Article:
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What is certainly true of the Dutch language experiment with secondary education is that it very definitely no longer an experiment. It is now established and embedded widely across the whole country with around 130 secondary schools offering the bilingual approach and pilot programs in primary education underway.

Yesterday the European Platform, the organisation that oversees and coordinates the bilingual schools, marked the occasion with an afternoon of presentations and reflections on the project so far, and a look towards the future. It seems a healthy future, as one of the contributors pointed out, many educational initiatives come and go, but the bilingual star in the Netherlands seems to continue to rise.

One of the reasons for this success might well be the fact that it is largely a bottom up initiative, starting with schools who decide that they want to join the process, rather than an organisation (or government) telling schools that they have to join. It remains a branch of education that is peopled by teachers and school leaders who want to be involved.

My own bilingual experience goes back fifteen years. In a sense I was in the right place at the right time. I arrived in the Netherlands in the early 1990s and five years later got my teacher training qualification just at the moment that the bilingual train was really starting to pick up momentum. I left the course and walked straight into my first bilingual teaching job. I was a rare commodity, a native speaker of English, qualified to teach a subject other than English (art in my case).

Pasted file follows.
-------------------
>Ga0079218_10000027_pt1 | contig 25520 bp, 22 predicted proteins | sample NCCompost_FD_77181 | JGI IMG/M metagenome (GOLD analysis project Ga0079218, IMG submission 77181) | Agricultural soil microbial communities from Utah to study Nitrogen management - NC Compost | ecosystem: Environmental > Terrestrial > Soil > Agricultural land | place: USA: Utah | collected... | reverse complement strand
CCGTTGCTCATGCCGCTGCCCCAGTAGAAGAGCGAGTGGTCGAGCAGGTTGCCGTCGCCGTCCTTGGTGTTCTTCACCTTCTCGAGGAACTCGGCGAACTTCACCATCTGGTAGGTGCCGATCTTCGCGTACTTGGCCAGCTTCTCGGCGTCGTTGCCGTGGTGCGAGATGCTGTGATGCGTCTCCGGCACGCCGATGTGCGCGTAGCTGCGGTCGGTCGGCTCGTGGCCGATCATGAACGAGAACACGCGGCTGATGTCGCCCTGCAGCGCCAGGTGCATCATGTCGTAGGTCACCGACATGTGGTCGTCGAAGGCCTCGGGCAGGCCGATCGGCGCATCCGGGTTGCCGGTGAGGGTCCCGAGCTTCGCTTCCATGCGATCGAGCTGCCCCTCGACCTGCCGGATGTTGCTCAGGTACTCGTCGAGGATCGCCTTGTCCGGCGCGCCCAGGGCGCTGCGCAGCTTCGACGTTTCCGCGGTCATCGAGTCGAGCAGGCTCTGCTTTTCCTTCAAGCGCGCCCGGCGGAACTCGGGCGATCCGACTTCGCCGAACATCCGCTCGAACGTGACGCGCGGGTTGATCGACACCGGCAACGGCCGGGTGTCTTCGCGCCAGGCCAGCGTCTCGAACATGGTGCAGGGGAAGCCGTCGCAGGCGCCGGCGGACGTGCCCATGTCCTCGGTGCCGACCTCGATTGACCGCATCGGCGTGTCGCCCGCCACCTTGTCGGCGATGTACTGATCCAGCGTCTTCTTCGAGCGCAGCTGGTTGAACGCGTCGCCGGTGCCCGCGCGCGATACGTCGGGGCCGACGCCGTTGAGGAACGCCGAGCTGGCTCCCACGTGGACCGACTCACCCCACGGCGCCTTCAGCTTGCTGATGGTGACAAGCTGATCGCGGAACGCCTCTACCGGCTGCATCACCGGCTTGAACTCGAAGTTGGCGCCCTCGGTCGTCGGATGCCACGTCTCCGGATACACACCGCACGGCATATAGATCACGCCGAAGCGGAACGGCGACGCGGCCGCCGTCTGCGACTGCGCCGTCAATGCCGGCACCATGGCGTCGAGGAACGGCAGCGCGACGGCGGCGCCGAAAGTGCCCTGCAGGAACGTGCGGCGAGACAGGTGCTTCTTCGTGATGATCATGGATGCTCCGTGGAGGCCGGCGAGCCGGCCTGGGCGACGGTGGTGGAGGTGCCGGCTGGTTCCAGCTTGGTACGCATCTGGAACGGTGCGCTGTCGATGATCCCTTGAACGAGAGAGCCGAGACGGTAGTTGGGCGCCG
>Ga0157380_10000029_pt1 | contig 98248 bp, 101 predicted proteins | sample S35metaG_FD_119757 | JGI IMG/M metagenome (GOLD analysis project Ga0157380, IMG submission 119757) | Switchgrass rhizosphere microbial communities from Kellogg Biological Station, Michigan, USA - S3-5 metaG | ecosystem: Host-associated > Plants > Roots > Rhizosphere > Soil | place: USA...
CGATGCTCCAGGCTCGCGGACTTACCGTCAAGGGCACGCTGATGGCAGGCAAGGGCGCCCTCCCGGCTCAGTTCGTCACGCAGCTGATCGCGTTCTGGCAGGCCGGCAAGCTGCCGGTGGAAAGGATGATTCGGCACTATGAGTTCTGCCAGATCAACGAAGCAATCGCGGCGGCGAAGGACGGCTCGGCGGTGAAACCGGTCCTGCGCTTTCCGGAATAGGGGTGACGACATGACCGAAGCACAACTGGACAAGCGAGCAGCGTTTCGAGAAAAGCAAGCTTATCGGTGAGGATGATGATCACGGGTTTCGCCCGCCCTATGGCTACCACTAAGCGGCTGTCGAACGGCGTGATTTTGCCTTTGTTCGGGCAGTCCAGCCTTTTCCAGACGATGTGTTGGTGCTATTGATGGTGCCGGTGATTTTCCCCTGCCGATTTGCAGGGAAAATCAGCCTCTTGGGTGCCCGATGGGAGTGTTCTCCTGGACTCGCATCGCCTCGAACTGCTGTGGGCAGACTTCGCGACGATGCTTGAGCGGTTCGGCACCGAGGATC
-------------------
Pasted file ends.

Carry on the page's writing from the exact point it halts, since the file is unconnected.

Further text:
In the meantime, now twenty five years on, there probably aren’t that many teachers in the country who have taught as many bilingual classes as I have. My ‘native speaker’ credentials mean that I don’t ever have to teach a Dutch language art class, a benefit of working in a large bilingual department. If there is a weak link in the whole set up within the schools it is that the quest for native speakers to join and strengthen the departments is a constant hunt and not an easy one to be successful in.

I wrote two posts ago about the enthusiastic meeting I chaired for the European Platform of bilingual art teachers. They were a group of people who by offering to teach the bilingual classes have in effect said, yes, “I am prepared to do more than just teach my subject content, I am prepared to take on more and teach a language at the same time”. It says sometime about the mind-set of my Dutch colleagues who take this step, it is a fairly thick extra layer on top of regular classes. I have this too of course, but with the extra luxury that it is my first language, but like it or not, I am to a significant degree a language teacher.  Having struggled hugely at school with French and German, and yet now being able to speak Dutch fluently, I am also an example as to why immersion is the best method of language acquisition.